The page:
Privatization Of Copper Mines Was A Bad Move For Zambia

Privatization Of Copper Mines Was A Bad Move For Zambia.

The mines were once the pride of Southern Africa. At their peak they produced 12% of the world’s copper; by the mid-1970s 700 000 tonnes were being dug out in northern Zambia every year. Copper wealth helped to make Zambia one of Africa’s most urbanized countries. Although copper’s contribution to the economy has declined, it remains uniquely valuable for the foreign exchange it earns. In 2000, copper was still Zambia’s main export, despite the mines’ long drawn out decline. But already by then the production had fallen below a third of its peak.

Donors then insisted that aid to Zambia, worth $1 billion a year in the mid-1990s, be made conditional on the government’s privatizing the mines, which it had owned and run since 1970. In 2000, a debt relief package of $3.8 billion was promised to ease the sale, making Zambia among the biggest recipients of official aid in sub-Saharan Africa.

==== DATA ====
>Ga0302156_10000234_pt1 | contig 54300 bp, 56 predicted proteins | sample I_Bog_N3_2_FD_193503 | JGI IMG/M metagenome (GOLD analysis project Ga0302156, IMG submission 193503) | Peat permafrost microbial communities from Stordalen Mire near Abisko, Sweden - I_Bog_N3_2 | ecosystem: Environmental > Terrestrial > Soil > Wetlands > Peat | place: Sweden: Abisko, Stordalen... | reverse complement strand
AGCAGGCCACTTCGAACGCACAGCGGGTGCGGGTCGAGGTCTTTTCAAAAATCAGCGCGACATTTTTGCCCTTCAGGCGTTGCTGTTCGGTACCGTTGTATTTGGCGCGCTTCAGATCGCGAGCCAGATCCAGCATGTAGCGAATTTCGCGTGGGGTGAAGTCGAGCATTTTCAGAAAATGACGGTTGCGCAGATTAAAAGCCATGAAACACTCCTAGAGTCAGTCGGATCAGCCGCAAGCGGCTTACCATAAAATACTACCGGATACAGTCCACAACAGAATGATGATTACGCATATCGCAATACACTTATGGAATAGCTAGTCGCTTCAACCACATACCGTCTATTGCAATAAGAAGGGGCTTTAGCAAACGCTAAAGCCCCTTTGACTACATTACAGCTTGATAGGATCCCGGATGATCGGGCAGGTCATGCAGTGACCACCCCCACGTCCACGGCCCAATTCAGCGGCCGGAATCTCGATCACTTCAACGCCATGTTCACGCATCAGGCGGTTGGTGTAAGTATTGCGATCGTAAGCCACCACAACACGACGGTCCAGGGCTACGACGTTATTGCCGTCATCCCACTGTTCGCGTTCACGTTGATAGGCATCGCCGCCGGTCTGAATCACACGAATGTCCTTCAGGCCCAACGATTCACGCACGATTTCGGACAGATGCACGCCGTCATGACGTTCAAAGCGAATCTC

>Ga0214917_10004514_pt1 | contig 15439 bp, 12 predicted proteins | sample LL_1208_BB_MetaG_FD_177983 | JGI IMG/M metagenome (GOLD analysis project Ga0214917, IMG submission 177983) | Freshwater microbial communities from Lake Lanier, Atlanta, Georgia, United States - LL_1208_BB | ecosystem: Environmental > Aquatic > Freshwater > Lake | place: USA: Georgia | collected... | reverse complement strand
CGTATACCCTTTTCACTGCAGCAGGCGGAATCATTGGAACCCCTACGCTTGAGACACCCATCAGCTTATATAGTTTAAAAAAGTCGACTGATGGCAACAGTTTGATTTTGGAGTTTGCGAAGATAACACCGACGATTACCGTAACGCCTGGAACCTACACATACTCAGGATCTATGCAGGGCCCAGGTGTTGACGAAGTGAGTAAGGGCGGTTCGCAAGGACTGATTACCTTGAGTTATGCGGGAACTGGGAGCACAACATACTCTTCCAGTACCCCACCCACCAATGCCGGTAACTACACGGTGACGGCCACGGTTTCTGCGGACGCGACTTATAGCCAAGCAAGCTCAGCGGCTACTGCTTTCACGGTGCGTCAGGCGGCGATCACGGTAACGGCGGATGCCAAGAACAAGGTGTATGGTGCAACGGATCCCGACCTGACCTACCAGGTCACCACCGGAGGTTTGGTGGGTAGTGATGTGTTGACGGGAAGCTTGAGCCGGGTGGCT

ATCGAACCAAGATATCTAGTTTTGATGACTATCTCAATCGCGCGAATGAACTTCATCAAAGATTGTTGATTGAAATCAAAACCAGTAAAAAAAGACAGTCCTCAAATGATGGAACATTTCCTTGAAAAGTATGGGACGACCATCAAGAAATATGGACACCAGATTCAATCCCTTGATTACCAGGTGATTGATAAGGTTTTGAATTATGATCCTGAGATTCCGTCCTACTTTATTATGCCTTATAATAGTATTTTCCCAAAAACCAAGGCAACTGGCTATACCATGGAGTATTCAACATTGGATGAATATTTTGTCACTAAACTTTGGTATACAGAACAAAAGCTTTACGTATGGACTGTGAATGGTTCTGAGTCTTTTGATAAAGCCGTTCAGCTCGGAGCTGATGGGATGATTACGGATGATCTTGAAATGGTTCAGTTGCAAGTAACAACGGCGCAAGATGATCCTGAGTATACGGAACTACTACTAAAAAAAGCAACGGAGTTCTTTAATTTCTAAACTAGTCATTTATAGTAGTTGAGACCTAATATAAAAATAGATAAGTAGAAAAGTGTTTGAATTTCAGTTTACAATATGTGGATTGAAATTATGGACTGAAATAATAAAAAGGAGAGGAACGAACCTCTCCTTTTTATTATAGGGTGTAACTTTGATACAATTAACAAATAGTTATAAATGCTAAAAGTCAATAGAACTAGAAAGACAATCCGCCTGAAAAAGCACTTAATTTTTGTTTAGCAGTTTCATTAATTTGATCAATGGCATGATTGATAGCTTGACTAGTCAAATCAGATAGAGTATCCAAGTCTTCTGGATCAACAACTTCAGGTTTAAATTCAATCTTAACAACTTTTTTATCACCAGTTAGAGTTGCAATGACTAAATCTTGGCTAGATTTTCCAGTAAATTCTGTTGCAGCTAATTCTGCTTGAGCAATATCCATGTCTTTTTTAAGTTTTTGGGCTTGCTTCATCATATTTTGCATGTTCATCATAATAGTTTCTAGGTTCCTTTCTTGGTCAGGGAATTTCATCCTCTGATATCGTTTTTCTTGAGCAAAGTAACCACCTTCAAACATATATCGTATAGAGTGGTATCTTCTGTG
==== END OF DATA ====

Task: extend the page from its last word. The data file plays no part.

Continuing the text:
Fast forward to 2015, it has become evident that the privatization process did not help Zambia and it’s economy in anyway. The World Bank and the International Monetary Fund misled the Zambian government when the two institutions propagated the privatization process until Zambian government implemented it. It has been observed that several years after the privatization process, most industries have been closed therefore reducing the income generation avenues for government, leaving it to depend mainly on the public service workers and the remaining mining industry.

The companies that are operating under ownership of foreign investors are not siphoning enough profits in the local economy, especially in the mining industry, and are benefitting foreign investors and their countries more than Zambia and its people.

The mass loss of employment in Zambia is as a result of privatization hence the increase in poverty levels. The privatization process has led to the closure of many companies on the Copperbelt Province, leaving thousands jobless, especially in Ndola, which was a major industrial town.